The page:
June 30, 2023 | Reading Time: 3 minutes
The US Supreme Court did not outlaw bias in college admissions
It outlawed a kind of bias, one that its rightwing supermajority dislikes.
The first thing you need to know about Thursday’s ruling by the US Supreme Court, striking down the use of race in college admissions, is this: affirmative action affected a small group of people, and would have continued to affect a small group of people had the high court decided to leave it be.
Remember that we’re talking about elite institutions. Very few colleges are so picky that they need to use race to cull applicants. As Rod Graham once said, most schools are clamoring for students. Only the elites “are in a position to use race as a factor and choose some students over others,” he said. “Your average State U, liberal arts college or local community college simply does not have that luxury.”
The second thing you need to know is that all colleges, elites included, will continue racially diversifying their student bodies, because it’s in their interest. They won’t do it as they have been, now that the justices have decided. The means will change. The goals, however, will not.
Bias in favor of makebelieve must replace bias in favor of trying to make things right.
The third thing you need to know is that the Supreme Court did not strike down affirmative action. Action that is taken in the affirmative will continue whenever the sons and daughters of the very obscenely rich apply for admission to the very obscenely rich institutions of higher learning that their very obscenely rich parents went to.
This third thing is, I think, the most important thing.
The Supreme Court did not take up the question of admissions policies that give a leg up to the sons and daughters of the very obscenely rich. It took up the question of admissions policies that give a leg up to nonwhite people. It did not ban bias. Instead, it banned a kind of bias – a kind that’s disliked by this court’s rightwing supermajority.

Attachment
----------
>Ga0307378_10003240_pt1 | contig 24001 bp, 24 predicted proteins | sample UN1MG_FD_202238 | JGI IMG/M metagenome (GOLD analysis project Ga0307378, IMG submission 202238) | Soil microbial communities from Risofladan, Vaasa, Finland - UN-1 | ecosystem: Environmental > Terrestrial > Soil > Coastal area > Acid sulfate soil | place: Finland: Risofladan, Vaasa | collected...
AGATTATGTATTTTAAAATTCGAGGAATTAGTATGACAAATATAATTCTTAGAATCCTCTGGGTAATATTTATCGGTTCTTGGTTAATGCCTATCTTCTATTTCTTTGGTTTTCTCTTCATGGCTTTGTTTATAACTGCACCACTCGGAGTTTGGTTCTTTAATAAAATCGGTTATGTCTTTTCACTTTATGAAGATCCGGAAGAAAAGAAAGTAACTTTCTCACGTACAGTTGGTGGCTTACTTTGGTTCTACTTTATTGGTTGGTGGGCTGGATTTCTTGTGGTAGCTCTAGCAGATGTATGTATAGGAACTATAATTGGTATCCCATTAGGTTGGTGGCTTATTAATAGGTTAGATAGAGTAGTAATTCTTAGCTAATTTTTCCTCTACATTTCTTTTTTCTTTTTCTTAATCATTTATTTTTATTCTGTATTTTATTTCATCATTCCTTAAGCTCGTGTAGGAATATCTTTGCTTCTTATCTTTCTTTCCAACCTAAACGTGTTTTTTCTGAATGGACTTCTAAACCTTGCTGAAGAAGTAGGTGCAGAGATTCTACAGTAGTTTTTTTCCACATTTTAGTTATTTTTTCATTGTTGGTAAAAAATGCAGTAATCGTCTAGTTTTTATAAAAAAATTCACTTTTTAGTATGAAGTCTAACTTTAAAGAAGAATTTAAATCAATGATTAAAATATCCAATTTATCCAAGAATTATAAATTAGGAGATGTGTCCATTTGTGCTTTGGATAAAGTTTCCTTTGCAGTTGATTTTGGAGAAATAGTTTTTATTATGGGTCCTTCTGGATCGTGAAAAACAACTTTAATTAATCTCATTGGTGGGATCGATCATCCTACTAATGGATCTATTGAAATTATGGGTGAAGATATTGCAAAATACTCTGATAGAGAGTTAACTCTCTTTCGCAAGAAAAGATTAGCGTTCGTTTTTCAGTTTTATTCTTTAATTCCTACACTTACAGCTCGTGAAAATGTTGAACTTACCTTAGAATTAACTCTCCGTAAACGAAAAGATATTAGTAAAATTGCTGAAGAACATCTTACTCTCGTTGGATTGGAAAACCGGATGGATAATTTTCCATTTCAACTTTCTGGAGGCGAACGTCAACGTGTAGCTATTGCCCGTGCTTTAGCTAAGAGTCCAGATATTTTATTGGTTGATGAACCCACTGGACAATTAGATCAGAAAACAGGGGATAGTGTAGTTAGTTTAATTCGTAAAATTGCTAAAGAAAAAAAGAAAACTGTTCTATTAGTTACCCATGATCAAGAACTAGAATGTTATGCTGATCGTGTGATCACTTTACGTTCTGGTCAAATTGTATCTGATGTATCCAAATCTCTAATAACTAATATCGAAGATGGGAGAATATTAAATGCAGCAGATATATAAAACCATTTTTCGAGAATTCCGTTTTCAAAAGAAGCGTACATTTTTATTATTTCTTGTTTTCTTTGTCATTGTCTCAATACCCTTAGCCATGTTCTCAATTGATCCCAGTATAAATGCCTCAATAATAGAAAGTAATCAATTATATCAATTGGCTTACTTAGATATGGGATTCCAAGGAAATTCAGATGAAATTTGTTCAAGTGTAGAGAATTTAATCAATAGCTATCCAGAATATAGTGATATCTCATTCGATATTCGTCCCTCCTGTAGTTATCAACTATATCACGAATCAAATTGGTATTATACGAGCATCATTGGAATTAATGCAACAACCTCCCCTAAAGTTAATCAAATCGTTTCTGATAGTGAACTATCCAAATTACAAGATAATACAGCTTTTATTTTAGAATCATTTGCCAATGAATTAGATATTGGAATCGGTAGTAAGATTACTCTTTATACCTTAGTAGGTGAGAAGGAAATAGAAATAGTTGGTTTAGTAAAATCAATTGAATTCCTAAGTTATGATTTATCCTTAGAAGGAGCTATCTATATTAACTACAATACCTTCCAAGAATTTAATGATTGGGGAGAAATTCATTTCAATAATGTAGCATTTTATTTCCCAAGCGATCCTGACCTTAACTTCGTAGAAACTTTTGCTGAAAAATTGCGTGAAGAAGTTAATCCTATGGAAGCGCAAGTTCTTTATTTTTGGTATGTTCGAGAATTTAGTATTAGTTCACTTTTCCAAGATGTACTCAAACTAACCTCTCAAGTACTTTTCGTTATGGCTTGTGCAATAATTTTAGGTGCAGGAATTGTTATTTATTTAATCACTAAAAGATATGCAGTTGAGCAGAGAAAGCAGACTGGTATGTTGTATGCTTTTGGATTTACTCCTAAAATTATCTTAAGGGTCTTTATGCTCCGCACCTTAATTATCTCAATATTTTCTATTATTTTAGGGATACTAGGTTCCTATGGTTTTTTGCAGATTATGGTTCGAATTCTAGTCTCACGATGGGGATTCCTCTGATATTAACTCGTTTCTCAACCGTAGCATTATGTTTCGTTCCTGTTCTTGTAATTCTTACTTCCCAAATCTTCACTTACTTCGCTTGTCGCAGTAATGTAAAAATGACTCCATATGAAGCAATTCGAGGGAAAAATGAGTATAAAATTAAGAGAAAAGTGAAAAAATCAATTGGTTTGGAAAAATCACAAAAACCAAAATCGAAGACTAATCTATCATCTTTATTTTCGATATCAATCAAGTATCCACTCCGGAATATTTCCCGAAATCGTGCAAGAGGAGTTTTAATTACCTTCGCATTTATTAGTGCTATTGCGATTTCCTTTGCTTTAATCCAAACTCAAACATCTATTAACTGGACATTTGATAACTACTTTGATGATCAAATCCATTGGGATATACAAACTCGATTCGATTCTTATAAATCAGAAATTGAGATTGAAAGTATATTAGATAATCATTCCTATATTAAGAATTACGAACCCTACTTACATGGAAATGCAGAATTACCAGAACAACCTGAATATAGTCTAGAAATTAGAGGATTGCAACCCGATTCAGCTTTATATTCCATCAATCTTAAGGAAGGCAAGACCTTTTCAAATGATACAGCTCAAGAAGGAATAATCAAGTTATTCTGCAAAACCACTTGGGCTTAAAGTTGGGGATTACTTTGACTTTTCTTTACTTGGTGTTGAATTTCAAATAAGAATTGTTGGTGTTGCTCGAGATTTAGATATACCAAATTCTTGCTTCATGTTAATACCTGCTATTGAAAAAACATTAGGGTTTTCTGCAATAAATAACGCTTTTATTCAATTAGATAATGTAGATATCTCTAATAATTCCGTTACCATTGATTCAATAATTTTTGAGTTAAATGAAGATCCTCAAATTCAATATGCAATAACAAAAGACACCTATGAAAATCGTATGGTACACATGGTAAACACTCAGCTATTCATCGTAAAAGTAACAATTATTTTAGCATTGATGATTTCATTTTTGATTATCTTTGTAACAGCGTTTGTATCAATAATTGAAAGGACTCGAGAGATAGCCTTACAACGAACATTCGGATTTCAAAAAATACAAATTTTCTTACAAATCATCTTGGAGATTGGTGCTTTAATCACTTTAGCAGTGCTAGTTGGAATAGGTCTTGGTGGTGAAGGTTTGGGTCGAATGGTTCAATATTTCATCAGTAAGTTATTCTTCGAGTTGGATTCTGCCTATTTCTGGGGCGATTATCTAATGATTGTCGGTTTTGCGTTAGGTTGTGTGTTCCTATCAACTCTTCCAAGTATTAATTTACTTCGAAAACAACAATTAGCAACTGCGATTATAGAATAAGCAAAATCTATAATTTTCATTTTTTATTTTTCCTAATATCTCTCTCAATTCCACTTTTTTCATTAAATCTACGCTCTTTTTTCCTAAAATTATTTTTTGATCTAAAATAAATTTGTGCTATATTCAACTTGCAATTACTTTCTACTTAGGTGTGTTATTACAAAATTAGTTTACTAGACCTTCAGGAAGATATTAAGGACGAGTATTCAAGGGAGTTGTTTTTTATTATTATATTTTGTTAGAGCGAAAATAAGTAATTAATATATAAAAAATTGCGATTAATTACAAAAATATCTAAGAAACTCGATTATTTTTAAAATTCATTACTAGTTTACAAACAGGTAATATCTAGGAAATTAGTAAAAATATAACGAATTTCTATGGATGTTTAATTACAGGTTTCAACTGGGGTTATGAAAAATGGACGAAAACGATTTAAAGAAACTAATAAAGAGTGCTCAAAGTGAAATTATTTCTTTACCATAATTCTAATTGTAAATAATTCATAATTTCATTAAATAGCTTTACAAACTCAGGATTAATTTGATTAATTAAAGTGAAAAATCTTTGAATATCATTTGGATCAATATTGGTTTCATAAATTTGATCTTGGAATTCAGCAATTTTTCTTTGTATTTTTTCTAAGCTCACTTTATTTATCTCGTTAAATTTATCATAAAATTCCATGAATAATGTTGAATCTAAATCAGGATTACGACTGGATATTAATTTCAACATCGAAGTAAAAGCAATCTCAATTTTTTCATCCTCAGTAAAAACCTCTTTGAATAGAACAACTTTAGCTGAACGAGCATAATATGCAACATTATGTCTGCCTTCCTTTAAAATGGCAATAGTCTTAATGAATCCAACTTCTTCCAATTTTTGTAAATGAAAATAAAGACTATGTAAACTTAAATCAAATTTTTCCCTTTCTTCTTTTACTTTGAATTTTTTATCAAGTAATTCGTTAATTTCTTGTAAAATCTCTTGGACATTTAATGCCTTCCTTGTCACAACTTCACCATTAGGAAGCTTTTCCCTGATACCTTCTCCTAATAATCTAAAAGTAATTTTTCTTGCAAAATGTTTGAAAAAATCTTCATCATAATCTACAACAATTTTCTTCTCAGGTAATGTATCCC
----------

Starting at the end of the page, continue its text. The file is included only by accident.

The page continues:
Bias in favor of the very obscenely rich may continue.
Bias in favor of nonwhite people must stop.
In writing for the majority, Chief Justice John Roberts seems blind to actions that are invariably taken in the affirmative for the sons and daughters of the very obscenely rich. Students, he said, should be considered on the merits alone, not the color of their skin. “Our constitutional history does not tolerate that choice,” he said.
But students are never considered on the merits alone.
Harvard’s acceptance rate, for instance, was 6 percent between 2014 and 2019. (By contrast, the acceptance rate at the University of Connecticut was 55.6 percent in 2021.) Of all the teenagers who applied, Harvard accepted less than a tenth of them. Of that number, the sons and daughters of the very obscenely rich represented 33 percent.
Contrary to Roberts’ belief, our constitutional history has tolerated bias and continues to. The question is, and always has been, bias in favor of whom and why? The question is now closed to nonwhite people.
Is affirmative action reverse-racism? No. It arose from the 1960s, a time when one kind of politics defeated another kind – when agents of the civil rights movement defeated agents of Jim Crow apartheid. The hope was to ameliorate some of the injuries of slavery and its vestiges.
According to Allison Wiltz, affirmative action aimed initially “to ensure equal employment opportunities among contractors working for the federal government.” Instead of “retroactively mitigating discrimination,” Allison wrote, the Kennedy and Johnson administrations ordered contractors to “take affirmative action.”
In context, it’s clear that the consideration of race in college admissions is the point of affirmative action. It is not reverse racism. It is an attempt to amend for the country’s history of racial discrimination.
That’s the problem for affirmative action’s critics. Their aim has always been to replace programs that consider race in an attempt to amend for the country’s history of racial discrimination with programs that are “colorblind.” That way any attempt to amend for the country’s history of racial discrimination seems like (reverse) racial discrimination.
Americans have never been colorblind. We only makebelieve we are. With this ruling, the court gives makebelieve the force of law. Not only may bias in favor of the very obscenely rich continue. Bias in favor of makebelieve must replace bias in favor of trying to make things right.
John Stoehr is the editor of the Editorial Board. He writes the daily edition. Find him @johnastoehr.